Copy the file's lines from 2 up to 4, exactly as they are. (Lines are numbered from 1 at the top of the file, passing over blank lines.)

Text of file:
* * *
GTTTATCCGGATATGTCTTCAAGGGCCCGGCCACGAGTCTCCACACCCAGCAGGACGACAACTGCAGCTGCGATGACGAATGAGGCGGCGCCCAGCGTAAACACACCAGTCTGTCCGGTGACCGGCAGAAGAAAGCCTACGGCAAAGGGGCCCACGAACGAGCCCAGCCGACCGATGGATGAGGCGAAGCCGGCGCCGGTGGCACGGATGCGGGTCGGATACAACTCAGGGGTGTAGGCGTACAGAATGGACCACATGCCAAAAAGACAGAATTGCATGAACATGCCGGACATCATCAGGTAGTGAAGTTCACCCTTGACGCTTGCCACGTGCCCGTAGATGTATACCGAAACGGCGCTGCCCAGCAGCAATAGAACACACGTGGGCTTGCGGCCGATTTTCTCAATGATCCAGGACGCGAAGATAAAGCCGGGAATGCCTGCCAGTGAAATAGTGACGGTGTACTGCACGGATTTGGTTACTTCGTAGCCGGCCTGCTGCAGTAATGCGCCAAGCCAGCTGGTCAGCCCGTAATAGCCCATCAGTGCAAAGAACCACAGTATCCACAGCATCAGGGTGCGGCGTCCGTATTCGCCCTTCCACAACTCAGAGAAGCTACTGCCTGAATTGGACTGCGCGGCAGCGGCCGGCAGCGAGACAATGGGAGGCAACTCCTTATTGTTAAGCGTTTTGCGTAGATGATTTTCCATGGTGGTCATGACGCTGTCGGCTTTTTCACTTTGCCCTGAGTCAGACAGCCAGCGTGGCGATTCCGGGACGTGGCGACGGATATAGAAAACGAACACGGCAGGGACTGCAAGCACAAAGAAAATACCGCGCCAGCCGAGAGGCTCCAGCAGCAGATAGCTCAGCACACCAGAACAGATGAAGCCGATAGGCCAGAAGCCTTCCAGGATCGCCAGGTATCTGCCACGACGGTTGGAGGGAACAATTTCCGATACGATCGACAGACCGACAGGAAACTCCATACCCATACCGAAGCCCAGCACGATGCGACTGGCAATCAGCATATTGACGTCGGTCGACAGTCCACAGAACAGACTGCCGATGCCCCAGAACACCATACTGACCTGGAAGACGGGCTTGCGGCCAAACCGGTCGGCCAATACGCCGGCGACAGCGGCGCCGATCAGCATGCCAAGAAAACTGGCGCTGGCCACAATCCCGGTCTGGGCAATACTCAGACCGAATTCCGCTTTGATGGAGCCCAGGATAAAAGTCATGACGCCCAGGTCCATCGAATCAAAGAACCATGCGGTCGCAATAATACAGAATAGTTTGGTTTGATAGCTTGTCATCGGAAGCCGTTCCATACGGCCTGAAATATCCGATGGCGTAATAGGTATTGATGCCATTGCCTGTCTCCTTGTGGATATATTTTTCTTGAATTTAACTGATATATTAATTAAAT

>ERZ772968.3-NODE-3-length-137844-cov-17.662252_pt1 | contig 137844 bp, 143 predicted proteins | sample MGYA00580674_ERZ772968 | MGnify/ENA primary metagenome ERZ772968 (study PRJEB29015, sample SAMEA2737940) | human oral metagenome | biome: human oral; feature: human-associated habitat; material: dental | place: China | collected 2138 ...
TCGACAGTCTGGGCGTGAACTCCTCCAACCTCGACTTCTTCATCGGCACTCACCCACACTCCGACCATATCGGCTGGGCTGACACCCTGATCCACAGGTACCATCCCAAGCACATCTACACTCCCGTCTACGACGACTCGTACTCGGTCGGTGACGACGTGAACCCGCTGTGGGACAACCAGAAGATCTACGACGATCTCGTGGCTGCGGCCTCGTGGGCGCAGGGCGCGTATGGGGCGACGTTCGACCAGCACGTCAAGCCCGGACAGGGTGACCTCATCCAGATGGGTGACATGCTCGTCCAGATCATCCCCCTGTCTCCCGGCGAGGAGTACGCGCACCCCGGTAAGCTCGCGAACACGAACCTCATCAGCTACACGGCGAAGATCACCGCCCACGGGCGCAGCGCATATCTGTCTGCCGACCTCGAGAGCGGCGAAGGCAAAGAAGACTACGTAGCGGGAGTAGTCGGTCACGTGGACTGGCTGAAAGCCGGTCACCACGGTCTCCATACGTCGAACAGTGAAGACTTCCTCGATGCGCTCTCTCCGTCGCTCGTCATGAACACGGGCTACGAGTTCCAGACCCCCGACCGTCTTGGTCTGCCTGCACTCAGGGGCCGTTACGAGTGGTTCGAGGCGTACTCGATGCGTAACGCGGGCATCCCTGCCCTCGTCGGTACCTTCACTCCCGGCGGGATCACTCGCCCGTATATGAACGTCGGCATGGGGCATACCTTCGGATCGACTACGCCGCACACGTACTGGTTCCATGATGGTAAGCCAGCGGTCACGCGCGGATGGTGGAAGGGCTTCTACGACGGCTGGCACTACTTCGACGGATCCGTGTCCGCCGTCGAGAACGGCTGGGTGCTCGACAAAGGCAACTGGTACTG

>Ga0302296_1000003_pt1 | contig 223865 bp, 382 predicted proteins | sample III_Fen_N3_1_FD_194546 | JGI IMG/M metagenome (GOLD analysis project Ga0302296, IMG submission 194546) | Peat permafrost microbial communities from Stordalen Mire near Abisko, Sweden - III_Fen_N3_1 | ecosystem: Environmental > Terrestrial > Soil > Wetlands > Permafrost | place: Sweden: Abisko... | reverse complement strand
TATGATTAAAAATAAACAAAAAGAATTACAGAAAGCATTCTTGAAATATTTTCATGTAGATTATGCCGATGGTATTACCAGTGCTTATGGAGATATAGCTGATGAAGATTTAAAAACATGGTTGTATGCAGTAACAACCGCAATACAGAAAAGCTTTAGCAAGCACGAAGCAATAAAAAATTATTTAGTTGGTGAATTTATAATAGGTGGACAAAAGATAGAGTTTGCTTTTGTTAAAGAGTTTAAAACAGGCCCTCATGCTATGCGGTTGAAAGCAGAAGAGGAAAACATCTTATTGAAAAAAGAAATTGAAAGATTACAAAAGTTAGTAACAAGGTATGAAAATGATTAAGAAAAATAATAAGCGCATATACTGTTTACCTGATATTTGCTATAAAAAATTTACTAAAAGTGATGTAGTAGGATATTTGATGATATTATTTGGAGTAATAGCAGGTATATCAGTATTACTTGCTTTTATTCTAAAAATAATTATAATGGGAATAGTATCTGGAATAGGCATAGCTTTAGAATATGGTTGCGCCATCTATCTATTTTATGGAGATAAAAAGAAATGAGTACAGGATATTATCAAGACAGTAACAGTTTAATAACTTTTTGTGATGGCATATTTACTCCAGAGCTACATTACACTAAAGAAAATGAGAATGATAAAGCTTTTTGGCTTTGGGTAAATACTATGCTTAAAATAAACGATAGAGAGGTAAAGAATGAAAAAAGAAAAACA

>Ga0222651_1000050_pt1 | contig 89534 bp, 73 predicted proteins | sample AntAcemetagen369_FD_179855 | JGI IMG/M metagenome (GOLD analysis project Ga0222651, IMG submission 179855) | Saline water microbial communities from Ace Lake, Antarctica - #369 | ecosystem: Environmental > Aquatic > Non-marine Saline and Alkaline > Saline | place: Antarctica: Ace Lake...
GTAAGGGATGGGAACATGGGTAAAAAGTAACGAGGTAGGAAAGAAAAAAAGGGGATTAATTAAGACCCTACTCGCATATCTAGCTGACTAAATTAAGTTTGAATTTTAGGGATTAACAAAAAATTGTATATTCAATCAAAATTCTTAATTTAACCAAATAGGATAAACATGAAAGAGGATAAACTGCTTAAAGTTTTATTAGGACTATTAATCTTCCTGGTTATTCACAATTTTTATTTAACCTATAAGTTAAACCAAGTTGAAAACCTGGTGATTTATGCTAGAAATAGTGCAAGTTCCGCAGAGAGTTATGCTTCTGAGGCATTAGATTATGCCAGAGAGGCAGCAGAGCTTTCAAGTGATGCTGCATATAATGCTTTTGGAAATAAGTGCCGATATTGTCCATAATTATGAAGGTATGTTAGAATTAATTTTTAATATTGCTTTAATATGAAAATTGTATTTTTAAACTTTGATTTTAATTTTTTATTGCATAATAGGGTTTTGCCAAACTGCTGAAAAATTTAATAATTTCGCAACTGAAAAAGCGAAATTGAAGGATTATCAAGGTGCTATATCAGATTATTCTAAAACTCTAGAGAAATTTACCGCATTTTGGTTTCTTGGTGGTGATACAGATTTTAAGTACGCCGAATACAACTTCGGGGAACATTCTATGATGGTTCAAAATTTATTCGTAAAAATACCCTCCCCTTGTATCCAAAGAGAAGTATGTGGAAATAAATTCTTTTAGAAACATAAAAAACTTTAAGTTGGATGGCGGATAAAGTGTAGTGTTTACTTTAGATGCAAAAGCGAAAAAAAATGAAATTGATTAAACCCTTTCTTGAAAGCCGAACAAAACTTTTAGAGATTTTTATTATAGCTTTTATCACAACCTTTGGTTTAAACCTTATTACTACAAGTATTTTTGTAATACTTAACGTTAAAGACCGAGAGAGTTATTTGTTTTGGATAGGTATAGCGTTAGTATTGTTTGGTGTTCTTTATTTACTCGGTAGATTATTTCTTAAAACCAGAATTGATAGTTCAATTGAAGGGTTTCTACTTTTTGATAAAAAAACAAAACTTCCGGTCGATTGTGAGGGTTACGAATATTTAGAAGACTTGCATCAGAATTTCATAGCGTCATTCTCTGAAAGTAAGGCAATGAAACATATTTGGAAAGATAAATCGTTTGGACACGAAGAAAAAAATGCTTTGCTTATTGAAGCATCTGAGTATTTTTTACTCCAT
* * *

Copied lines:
>ERZ772968.3-NODE-3-length-137844-cov-17.662252_pt1 | contig 137844 bp, 143 predicted proteins | sample MGYA00580674_ERZ772968 | MGnify/ENA primary metagenome ERZ772968 (study PRJEB29015, sample SAMEA2737940) | human oral metagenome | biome: human oral; feature: human-associated habitat; material: dental | place: China | collected 2138 ...
TCGACAGTCTGGGCGTGAACTCCTCCAACCTCGACTTCTTCATCGGCACTCACCCACACTCCGACCATATCGGCTGGGCTGACACCCTGATCCACAGGTACCATCCCAAGCACATCTACACTCCCGTCTACGACGACTCGTACTCGGTCGGTGACGACGTGAACCCGCTGTGGGACAACCAGAAGATCTACGACGATCTCGTGGCTGCGGCCTCGTGGGCGCAGGGCGCGTATGGGGCGACGTTCGACCAGCACGTCAAGCCCGGACAGGGTGACCTCATCCAGATGGGTGACATGCTCGTCCAGATCATCCCCCTGTCTCCCGGCGAGGAGTACGCGCACCCCGGTAAGCTCGCGAACACGAACCTCATCAGCTACACGGCGAAGATCACCGCCCACGGGCGCAGCGCATATCTGTCTGCCGACCTCGAGAGCGGCGAAGGCAAAGAAGACTACGTAGCGGGAGTAGTCGGTCACGTGGACTGGCTGAAAGCCGGTCACCACGGTCTCCATACGTCGAACAGTGAAGACTTCCTCGATGCGCTCTCTCCGTCGCTCGTCATGAACACGGGCTACGAGTTCCAGACCCCCGACCGTCTTGGTCTGCCTGCACTCAGGGGCCGTTACGAGTGGTTCGAGGCGTACTCGATGCGTAACGCGGGCATCCCTGCCCTCGTCGGTACCTTCACTCCCGGCGGGATCACTCGCCCGTATATGAACGTCGGCATGGGGCATACCTTCGGATCGACTACGCCGCACACGTACTGGTTCCATGATGGTAAGCCAGCGGTCACGCGCGGATGGTGGAAGGGCTTCTACGACGGCTGGCACTACTTCGACGGATCCGTGTCCGCCGTCGAGAACGGCTGGGTGCTCGACAAAGGCAACTGGTACTG

>Ga0302296_1000003_pt1 | contig 223865 bp, 382 predicted proteins | sample III_Fen_N3_1_FD_194546 | JGI IMG/M metagenome (GOLD analysis project Ga0302296, IMG submission 194546) | Peat permafrost microbial communities from Stordalen Mire near Abisko, Sweden - III_Fen_N3_1 | ecosystem: Environmental > Terrestrial > Soil > Wetlands > Permafrost | place: Sweden: Abisko... | reverse complement strand